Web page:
Saturday, June 1, 2013

Medical School Without a Doubt

"Regrets, Eric, that you're not down there with them?"

" doubts, though."

These words pass between coach Sandy McGrath and runner Eric Liddell in the film Chariots of Fire (1981).  Sitting in the stands, they're watching the 1924 Olympics event in which Liddel refused to participate because it was held on Sunday. 

As you may recall, Liddell was firm in his religious convictions, including keeping Sunday as the Lord's day. Adherence to his beliefs brought him into conflict with the Olympic Committee whose members found it incredible anyone would place God above King and Country. Seeing his teammates run without him, he wishes he was among them -- even with strong convictions, he's still human -- but it's a wish unaccompanied by doubt. In his final race, a competitor says of him, "He has something to prove. Something personal. Something guys like (our) coach would never understand in a million years."

Probably the second most common question I get about attending medical school at my age relates to whether I have any regrets about my decision. "Now that you're here, has medical school lived up to your expectations? Would you do it again, knowing what you know now? Is the pursuit and presumed attainment of a dream everything it's cracked up to be?"

Truthfully, it depends on the dreamer. For me, it certainly has been, and continues to be, as fulfilling as I hoped it would be, and in ways I couldn't have imagined what seems like a lifetime ago. In part, this is because I haven't been aiming at achieving a distant goal nearly as much as I've been engaged in a daily process of achievement. 

Life is a terminal illness for everyone and waiting to live is folly. Sure, like the rest of my classmates, I can hardly wait for the day I get my first paycheck as an attending physician, but delaying enjoyment of what I'm doing until then is like carrying a dream around in a bucket that has a hole in it. You wake up one morning to find your dream has dribbled away when you weren't looking.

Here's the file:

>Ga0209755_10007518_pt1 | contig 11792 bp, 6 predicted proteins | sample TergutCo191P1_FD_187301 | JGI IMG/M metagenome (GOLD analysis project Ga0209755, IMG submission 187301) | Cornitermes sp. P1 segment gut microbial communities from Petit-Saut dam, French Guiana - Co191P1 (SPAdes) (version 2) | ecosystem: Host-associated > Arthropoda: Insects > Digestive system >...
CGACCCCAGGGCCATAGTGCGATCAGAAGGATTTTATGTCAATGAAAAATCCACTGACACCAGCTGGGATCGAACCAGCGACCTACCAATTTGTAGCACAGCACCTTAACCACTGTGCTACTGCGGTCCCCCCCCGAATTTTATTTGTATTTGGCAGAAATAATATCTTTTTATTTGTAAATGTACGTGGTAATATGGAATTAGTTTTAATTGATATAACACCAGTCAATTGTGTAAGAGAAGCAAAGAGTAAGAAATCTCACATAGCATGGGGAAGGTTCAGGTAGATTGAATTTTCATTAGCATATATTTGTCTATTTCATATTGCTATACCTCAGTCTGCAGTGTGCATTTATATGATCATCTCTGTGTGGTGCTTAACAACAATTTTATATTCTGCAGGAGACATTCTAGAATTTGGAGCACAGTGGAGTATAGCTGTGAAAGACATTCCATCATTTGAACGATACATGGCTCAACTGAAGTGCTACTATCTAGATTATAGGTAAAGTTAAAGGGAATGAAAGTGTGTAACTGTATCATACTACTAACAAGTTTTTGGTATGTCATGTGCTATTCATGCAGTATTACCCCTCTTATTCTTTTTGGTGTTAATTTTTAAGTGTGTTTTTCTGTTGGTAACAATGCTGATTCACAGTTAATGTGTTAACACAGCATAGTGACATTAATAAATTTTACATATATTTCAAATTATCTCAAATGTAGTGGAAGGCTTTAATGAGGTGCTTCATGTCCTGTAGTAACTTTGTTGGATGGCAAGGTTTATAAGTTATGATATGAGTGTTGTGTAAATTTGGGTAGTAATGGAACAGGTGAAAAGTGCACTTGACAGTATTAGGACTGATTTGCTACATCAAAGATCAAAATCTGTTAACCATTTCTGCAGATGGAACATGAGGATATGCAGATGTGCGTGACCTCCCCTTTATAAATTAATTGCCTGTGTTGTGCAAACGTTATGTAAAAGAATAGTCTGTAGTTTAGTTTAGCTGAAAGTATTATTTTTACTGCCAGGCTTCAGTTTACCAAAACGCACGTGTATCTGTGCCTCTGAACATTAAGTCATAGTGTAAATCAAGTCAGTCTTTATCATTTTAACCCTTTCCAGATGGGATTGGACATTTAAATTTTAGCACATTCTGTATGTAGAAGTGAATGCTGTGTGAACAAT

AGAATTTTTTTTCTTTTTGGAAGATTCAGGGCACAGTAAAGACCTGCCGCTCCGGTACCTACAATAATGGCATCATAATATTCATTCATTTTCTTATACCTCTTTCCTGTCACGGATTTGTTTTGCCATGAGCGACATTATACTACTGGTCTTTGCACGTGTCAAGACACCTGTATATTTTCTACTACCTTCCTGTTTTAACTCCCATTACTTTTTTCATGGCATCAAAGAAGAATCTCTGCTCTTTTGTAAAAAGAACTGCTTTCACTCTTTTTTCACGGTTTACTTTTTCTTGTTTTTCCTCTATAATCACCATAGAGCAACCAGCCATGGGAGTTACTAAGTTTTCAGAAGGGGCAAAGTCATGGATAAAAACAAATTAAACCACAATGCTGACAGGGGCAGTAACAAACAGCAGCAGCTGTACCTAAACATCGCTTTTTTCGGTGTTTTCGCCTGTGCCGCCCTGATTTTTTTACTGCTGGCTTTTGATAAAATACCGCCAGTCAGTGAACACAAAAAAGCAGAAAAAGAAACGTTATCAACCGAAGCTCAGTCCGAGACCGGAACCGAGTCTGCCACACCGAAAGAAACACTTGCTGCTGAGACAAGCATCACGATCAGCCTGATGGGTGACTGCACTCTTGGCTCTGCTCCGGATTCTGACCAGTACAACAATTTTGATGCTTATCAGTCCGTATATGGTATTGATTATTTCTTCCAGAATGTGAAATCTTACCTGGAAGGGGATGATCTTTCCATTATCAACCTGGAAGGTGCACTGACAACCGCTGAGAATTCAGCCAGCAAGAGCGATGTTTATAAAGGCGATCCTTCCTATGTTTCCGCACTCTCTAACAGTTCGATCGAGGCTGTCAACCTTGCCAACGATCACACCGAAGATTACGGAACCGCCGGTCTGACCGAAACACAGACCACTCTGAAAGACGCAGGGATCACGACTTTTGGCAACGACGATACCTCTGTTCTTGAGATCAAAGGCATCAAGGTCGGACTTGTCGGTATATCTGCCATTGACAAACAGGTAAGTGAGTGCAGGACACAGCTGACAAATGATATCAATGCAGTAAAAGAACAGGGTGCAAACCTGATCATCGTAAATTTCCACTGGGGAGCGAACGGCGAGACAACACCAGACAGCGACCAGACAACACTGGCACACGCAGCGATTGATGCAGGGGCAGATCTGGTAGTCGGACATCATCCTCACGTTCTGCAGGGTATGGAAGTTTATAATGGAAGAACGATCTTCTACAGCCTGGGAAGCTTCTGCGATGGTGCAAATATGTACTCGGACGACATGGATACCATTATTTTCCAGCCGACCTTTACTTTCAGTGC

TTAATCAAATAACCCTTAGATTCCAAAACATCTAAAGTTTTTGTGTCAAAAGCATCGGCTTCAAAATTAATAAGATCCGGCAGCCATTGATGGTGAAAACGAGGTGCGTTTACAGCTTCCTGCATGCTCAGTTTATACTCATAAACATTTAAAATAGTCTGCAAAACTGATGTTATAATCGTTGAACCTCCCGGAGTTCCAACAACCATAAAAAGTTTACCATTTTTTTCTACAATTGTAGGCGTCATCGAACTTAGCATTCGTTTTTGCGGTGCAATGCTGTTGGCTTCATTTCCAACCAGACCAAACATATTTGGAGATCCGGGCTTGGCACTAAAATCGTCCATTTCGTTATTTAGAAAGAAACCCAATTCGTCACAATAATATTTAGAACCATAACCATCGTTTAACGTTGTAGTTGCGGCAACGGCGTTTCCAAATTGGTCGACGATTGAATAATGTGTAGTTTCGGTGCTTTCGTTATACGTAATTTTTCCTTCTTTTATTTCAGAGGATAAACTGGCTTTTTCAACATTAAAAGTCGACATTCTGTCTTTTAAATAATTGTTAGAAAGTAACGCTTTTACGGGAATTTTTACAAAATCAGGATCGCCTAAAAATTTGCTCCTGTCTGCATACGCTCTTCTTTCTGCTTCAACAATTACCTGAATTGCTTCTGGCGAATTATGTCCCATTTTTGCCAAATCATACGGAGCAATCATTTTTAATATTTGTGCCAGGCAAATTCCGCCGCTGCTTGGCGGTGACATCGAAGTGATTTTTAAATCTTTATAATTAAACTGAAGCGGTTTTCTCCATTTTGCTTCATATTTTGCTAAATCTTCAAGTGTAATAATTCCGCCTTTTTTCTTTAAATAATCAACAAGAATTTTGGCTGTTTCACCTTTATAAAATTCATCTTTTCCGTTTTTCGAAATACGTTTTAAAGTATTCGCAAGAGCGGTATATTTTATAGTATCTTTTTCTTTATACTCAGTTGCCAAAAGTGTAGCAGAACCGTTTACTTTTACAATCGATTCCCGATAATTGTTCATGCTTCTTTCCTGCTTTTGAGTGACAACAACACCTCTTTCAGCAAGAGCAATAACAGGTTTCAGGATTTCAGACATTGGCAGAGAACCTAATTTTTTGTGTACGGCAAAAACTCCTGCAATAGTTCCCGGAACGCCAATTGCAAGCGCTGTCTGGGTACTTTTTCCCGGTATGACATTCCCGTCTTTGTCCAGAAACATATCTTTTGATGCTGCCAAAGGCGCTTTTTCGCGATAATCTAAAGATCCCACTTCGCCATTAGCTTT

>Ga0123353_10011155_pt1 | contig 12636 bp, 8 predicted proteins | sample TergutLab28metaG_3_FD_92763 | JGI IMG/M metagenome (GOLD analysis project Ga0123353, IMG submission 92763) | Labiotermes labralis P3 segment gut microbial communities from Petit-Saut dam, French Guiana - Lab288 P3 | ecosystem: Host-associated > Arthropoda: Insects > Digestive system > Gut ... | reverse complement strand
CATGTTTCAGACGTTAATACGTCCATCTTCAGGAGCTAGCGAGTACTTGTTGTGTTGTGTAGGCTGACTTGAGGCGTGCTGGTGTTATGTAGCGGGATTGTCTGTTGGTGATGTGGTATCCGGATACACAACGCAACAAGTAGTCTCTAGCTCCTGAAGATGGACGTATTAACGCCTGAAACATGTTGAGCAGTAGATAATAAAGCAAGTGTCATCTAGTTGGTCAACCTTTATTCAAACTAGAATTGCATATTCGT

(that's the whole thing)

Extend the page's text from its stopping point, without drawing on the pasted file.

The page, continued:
This is why I try to take every day as another chance to work at being a doctor, even one in training, though may I forget, as we all do. Distracted by a mistake or worried about my performance, I stumble over my own frailty, and then a nurse asks me what she should do next or a patient smiles after we've discussed her upcoming procedure and I remember. Doctor is who we are on the inside, long before our names are punctuated by the initials D.O. or M.D. on our white coats.

Would I do it over again, knowing what I know now? I've probably answered that one already, but let's just say a person can arrive at the point where living authentically is more important than playing it safe. You bet I'd do it again, though, with the virtue of hindsight, there are a few things I'd do differently along the way. For instance, I'd make the acquaintance of Francis Ihejirika, MD, much sooner. Francis is the founder of the PASS Program in Champaign, Ill., and even more than successfully preparing me for board exams, he taught me how to think as a medical clinician. Eight weeks of being challenged, encouraged, patted on the back and kicked in the pants were life changing. "Thank you" is scarcely enough.

I'd also be less afraid, if that's possible and maybe it isn't when you're trying to swim against fifty-foot waves that drown the biggest ships as though they were the tiniest toys. But that's what medical school can seem like. We start out feeling vulnerable -- much like we do in those crazy dreams where we're naked and everyone else isn't. You've had those, too, huh? Funny how I never manage to have Daniel Craig's physique (Casino Royale, 2006), despite what Freud said about dreams representing wish fulfillment. Anyway, we end up finding out the individuals we thought were the smartest, the most gifted, and presumably, the most invulnerable, have have been battered by the waves, too. 

Medical school is a huge undertaking; it's the hugest thing most of us have ever attempted. I can't stress this enough. Honesty forbids me from coloring this truth in anything but black and white. Nothing I know of can adequately prepare a person for the volume of material they're going to face, the hurricane force at which it strikes, or the feelings of aloneness that surface in the wee hours before exams. It's something you have to experience to know. But looking back, I can see how I've grown in the confidence surviving brings and without a doubt, I'm braver because of it.

(Creative Commons image of Eric Liddell via Wikipedia)
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